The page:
Acorn the arson detection dog visits the Animal Care Club

All eyes were on Acorn

Over twenty students and a half dozen teachers sat around the perimeter of John Jay Middle School’s theater entrance, watching expectantly as the black lab trotted through the door. Acorn went to the back of the room, doubled back, and beelined to Sara Martinez—or more specifically, to the tip of her boot, where Detective John Peters had put a drop of gasoline—and sat down.

“Wowl” “That was so fast!” “That’s amazing,” the students said.

Acorn offers clues ... and cuddles

Seeing Acorn in action expanded students’ view of what dogs can do

The lovable, playful and highly trained arson detection dog visited John Jay Middle School’s Animal Care Club recently with his partner Westchester County Police Detective John Peters. The visit was arranged with the help of KLSD School Resource Officer Brett Schlosser, who is also a Westchester County Police Officer.

“The students saw firsthand how Acorn uses his keen sense of smell and extensive training to detect accelerants and help solve arson cases,” said Club Advisor Jane Williams.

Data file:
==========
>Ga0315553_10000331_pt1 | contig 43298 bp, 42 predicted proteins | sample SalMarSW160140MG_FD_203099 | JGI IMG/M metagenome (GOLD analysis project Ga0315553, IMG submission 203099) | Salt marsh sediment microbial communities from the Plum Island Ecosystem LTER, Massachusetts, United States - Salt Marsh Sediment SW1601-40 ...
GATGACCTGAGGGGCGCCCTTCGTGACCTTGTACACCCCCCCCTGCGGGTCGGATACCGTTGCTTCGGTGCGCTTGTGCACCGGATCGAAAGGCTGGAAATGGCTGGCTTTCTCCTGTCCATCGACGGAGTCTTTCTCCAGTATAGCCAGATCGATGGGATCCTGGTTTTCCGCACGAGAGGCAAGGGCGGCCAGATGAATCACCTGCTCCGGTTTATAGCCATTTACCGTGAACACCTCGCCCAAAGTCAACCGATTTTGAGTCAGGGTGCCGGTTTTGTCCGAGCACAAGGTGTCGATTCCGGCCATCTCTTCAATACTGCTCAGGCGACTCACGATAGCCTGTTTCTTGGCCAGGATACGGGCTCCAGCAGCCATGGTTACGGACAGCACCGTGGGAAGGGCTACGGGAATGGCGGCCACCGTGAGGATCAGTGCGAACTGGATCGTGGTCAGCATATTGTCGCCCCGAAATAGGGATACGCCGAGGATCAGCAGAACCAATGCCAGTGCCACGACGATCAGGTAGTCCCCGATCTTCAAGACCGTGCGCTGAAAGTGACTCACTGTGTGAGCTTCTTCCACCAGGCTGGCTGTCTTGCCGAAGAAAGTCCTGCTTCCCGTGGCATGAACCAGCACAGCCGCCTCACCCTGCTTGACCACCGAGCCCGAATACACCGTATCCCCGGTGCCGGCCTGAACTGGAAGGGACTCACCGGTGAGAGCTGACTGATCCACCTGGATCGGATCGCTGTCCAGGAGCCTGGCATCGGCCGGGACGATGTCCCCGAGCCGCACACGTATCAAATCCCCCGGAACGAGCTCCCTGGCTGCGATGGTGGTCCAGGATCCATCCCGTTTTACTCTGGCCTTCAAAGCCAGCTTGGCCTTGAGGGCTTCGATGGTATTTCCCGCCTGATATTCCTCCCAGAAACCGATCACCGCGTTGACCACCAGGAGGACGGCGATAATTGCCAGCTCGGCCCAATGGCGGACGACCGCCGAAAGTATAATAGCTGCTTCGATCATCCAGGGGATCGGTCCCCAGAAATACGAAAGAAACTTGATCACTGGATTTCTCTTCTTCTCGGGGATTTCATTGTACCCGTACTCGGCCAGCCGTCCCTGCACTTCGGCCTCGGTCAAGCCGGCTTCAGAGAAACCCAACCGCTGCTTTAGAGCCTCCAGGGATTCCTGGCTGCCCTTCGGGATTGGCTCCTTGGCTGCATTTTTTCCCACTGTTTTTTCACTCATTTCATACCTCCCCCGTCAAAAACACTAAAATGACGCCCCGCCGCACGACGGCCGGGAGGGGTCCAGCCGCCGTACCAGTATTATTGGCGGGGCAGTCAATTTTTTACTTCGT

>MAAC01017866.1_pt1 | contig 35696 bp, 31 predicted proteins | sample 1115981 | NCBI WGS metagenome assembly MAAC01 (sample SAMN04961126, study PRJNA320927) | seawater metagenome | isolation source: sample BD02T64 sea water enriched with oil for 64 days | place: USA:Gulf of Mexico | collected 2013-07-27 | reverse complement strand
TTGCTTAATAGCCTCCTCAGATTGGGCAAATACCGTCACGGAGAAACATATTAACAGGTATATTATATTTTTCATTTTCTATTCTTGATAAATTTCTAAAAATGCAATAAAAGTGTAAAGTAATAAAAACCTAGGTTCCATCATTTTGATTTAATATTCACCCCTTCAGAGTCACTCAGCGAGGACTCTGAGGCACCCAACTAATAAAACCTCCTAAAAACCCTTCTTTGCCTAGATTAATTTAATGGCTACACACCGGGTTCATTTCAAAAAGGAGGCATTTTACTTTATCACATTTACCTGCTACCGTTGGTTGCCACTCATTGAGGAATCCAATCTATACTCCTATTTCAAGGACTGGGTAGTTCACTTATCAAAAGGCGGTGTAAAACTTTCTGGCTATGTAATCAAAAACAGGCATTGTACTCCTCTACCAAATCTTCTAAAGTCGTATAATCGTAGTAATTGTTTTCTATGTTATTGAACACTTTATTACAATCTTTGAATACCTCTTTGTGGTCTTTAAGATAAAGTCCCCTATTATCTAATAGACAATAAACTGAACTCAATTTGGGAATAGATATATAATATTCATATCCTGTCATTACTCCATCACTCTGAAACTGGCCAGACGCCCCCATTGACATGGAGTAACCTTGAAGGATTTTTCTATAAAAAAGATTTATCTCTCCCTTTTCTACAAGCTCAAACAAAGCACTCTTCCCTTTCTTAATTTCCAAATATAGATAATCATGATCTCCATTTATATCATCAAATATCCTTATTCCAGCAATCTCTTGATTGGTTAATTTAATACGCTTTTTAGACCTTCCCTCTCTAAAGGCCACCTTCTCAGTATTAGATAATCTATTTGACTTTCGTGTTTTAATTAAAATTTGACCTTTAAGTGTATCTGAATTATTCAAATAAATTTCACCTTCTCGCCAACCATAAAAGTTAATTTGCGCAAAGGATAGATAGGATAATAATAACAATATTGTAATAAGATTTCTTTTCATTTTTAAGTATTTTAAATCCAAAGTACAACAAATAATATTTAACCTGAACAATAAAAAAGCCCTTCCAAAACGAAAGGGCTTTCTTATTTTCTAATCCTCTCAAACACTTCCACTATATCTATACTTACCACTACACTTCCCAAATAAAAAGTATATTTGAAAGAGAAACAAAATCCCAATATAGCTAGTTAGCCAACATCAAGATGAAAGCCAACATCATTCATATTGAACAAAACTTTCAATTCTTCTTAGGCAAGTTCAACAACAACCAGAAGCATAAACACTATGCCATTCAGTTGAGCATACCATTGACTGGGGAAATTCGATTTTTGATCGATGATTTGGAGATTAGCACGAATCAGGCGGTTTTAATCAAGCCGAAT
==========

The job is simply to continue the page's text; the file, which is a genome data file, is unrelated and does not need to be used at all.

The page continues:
“How did you train Acorn to find the gasoline?” one student asked Detective Peters.

“He has to sniff an accelerant like gasoline before every meal,” answered Detective Peters. “That’s the only time he eats. We don’t want him to lose desire to find gasoline.”

Detective Peters explained that while Acorn is trained not to eat food from the floor because it could be a dangerous substance, such as rodent poison, he is never disciplined for pulling. “When he is at a fire scene, we want him to pull,” Detective Peters said to the students.

“What happens when you go to the gas station?” another student asked.

“He doesn’t go crazy because he is not in work mode,” said Detective Peters. “When we go to a building that’s just burnt down, he knows.”

trained by positive reinforcement

lovable, playful and highly trained

While petting Acorn and getting dog kisses, students learned that a dog's sense of smell is 50 times that of a human. Dogs can be trained to find anything that has a consistent smell, a category that includes cell phones as well as Legos.

“When Acorn retires, we’ll continue to play hide and seek,” said Detective Peters. “It’s so much fun! It’s not only a police job, but also a game.”